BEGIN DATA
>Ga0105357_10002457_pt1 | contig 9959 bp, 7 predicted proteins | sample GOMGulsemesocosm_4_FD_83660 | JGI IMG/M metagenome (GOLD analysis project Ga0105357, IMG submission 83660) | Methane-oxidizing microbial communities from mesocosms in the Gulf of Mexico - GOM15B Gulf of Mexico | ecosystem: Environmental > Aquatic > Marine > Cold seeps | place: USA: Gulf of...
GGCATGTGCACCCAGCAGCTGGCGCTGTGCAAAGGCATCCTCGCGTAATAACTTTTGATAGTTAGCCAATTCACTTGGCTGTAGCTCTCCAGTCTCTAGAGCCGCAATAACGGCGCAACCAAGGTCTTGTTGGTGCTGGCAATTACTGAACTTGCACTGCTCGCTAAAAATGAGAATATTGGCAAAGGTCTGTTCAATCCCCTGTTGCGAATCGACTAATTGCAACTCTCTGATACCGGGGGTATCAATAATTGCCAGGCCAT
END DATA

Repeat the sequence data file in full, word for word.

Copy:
>Ga0105357_10002457_pt1 | contig 9959 bp, 7 predicted proteins | sample GOMGulsemesocosm_4_FD_83660 | JGI IMG/M metagenome (GOLD analysis project Ga0105357, IMG submission 83660) | Methane-oxidizing microbial communities from mesocosms in the Gulf of Mexico - GOM15B Gulf of Mexico | ecosystem: Environmental > Aquatic > Marine > Cold seeps | place: USA: Gulf of...
GGCATGTGCACCCAGCAGCTGGCGCTGTGCAAAGGCATCCTCGCGTAATAACTTTTGATAGTTAGCCAATTCACTTGGCTGTAGCTCTCCAGTCTCTAGAGCCGCAATAACGGCGCAACCAAGGTCTTGTTGGTGCTGGCAATTACTGAACTTGCACTGCTCGCTAAAAATGAGAATATTGGCAAAGGTCTGTTCAATCCCCTGTTGCGAATCGACTAATTGCAACTCTCTGATACCGGGGGTATCAATAATTGCCAGGCCAT